O’Brien regrets ‘Paterno people’ comments

Former Penn State coach Bill O’Brien talked about his well-publicized “Paterno people” comments Tuesday and said he regrets making those remarks, plus he spoke for the first time about his successor with the Nittany Lions.

O’Brien, a guest on ESPN’s “Mike & Mike,” opened up about several issues regarding PSU. He said he had “a ton of support at Penn State” and tried to distance himself from the “Paterno people” comments he made last month to the Patriot-News of Harrisburg.

O’Brien was asked if the “Paterno people” played a role in him leaving Penn State.

“Nah, that’s not accurate at all,” he said. “I felt that I had a ton of support at Penn State. My staff had a lot of support at Penn State.

“You know, I regret that that conversation even took place. I do, I regret that. But I know that I had a ton of support there. Penn State is a special place. I believe in what we did at Penn State. I think Penn State, the football program is in a better spot now than it was two years ago.”

He said his biggest takeaway from his time at PSU was coaching the players. He also was asked if he believed he eventually would leave for the NFL, and during that response he mentioned new coach James Franklin.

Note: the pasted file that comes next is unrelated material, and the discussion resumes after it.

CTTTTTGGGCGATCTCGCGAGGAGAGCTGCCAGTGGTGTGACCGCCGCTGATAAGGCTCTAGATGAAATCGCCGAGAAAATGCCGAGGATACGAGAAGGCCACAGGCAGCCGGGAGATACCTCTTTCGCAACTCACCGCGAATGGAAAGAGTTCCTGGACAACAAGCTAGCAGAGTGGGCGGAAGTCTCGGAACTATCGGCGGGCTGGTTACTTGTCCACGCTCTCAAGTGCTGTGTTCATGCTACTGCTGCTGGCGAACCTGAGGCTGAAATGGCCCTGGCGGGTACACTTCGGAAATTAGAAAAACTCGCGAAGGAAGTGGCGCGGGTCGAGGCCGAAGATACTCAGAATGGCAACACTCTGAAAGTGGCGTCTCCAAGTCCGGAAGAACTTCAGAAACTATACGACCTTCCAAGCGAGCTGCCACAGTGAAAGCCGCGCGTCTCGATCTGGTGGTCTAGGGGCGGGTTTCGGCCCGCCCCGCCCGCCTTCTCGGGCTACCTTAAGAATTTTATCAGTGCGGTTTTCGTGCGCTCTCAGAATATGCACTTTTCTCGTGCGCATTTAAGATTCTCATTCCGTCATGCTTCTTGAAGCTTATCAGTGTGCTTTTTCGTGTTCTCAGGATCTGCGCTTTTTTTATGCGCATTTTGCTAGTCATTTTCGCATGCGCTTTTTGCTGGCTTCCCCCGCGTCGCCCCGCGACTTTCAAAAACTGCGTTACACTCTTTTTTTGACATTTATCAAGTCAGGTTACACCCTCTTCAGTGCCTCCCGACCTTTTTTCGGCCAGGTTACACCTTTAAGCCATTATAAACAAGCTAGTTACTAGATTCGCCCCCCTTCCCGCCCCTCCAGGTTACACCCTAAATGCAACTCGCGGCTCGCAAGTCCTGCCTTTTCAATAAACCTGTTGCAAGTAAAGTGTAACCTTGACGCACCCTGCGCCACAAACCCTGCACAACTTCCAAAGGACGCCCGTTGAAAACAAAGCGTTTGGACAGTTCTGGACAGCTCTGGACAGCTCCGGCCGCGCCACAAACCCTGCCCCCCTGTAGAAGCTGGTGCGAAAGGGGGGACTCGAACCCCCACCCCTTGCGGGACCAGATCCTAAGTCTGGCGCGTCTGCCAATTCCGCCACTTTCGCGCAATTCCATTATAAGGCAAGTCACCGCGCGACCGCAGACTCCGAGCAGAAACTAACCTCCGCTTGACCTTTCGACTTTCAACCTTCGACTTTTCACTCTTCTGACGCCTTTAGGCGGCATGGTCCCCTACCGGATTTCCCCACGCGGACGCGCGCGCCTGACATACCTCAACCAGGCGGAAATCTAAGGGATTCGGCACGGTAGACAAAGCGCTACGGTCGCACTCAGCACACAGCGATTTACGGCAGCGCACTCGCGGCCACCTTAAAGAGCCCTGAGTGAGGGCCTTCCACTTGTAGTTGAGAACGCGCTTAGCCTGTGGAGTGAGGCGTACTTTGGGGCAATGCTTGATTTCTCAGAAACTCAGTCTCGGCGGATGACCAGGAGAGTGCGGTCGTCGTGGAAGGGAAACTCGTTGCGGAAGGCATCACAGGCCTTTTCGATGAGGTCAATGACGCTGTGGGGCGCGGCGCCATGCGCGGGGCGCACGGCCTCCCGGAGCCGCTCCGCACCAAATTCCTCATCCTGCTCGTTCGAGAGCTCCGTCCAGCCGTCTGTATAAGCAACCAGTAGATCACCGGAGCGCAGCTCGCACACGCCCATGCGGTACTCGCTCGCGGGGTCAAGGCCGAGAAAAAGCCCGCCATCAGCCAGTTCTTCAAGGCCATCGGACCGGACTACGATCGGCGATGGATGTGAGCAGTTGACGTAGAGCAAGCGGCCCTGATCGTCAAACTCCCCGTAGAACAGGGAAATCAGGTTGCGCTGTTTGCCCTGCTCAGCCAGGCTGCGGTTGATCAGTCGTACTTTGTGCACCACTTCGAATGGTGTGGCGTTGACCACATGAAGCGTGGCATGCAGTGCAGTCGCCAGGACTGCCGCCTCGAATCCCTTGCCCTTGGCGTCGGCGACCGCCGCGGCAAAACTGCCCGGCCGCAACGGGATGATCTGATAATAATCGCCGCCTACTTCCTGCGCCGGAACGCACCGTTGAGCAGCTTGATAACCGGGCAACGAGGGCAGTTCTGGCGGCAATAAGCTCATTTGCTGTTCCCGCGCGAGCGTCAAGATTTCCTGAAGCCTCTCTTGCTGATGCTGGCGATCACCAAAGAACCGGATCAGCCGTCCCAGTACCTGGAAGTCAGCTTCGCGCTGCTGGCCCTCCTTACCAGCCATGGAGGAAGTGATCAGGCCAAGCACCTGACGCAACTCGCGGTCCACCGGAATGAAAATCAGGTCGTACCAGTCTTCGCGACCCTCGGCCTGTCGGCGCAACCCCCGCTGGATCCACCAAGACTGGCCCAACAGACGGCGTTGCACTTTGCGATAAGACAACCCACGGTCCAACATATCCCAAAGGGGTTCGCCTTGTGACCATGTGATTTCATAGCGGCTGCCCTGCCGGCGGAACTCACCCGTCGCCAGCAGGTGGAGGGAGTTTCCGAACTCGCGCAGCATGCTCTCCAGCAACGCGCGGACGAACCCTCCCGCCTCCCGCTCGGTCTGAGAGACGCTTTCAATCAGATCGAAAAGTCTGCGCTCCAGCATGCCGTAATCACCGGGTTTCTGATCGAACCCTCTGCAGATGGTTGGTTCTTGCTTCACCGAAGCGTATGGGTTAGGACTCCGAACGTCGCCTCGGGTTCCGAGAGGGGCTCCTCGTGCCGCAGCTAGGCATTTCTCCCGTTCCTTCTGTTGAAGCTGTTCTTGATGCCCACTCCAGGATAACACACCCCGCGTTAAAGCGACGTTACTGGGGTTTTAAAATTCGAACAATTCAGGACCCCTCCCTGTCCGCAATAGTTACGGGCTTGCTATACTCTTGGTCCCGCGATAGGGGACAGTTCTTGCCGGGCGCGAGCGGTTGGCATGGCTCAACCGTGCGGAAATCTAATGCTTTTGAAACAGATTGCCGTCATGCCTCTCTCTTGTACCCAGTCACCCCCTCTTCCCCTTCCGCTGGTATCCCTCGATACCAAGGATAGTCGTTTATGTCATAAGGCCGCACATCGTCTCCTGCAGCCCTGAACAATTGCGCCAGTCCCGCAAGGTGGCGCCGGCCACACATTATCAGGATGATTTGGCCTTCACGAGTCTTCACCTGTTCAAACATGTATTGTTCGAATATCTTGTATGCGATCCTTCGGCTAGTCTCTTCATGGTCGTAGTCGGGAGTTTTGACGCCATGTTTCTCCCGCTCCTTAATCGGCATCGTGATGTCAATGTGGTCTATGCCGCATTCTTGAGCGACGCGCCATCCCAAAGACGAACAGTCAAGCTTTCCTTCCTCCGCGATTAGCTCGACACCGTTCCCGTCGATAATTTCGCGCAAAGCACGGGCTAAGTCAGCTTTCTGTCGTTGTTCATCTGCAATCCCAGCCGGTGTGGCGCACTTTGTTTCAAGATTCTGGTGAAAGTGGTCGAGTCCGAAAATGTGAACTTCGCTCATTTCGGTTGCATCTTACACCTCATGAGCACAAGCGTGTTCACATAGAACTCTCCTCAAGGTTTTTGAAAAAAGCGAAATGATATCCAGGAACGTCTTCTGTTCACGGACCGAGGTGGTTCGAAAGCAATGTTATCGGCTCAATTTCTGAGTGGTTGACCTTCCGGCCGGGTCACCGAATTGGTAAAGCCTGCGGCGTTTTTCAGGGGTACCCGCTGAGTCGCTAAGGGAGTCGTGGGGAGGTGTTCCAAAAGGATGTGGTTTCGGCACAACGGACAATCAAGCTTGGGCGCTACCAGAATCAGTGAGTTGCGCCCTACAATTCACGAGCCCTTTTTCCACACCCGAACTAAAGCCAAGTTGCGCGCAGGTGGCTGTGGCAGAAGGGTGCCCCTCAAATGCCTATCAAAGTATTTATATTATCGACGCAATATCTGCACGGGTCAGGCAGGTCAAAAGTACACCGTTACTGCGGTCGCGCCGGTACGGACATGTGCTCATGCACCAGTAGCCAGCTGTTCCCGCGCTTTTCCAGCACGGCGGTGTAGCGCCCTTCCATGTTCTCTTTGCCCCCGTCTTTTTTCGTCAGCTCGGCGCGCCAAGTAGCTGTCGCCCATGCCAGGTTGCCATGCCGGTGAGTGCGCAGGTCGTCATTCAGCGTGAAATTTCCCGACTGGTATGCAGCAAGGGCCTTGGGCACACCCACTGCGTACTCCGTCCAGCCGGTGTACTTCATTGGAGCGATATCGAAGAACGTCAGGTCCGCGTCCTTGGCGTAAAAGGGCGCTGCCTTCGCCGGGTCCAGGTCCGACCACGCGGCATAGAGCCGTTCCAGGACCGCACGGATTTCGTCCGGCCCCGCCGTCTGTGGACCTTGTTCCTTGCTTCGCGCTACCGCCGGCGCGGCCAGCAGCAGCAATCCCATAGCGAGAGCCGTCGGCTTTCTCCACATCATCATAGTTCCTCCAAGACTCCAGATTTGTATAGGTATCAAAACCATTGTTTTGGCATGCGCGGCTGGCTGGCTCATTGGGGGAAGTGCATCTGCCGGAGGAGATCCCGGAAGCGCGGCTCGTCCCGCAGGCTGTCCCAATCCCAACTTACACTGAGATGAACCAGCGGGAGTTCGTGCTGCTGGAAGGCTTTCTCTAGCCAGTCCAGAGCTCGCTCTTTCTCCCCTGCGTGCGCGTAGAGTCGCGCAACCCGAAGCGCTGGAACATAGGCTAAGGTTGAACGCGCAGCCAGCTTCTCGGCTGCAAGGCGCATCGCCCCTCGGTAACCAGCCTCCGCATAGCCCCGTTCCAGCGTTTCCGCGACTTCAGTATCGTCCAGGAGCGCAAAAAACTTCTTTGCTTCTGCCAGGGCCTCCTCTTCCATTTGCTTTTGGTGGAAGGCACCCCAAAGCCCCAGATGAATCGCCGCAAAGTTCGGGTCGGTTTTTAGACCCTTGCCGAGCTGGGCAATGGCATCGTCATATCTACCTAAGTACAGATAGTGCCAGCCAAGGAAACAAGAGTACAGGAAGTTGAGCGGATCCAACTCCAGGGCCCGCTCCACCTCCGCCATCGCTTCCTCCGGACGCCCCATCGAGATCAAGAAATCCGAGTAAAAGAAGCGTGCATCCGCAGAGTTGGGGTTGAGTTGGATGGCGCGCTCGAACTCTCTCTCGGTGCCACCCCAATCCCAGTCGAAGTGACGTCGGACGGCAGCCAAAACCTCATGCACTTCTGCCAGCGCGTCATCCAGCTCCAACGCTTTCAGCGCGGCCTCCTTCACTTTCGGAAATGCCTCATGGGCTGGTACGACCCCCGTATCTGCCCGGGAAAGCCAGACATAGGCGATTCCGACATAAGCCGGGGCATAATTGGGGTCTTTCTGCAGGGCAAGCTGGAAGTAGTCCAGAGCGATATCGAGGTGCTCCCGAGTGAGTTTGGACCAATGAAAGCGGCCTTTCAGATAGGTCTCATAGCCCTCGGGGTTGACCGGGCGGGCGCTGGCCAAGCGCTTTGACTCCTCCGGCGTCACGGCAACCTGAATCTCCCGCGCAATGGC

“I loved Penn State, I really did,” O’Brien said. “I enjoyed the players. I think it’s a very special university. I think they’ve gone and hired a fantastic coach in James Franklin.

“But there are many parts of the NFL game that I missed. And then the other thing was that I think that’s important to note was my family. When Houston came around and was interested in talking to me I just felt good about this opportunity. It was also the fact that in the city of Houston they have a great medical facility here for my oldest son. It’s just a fantastic facility. I think that’s something that meant a lot to my wife and I.”

O’Brien spoke highly of PSU’s future.

“I think that they’re going to take off,” he said. “I think Penn State is a place where you can win national championships and Big Ten championships.”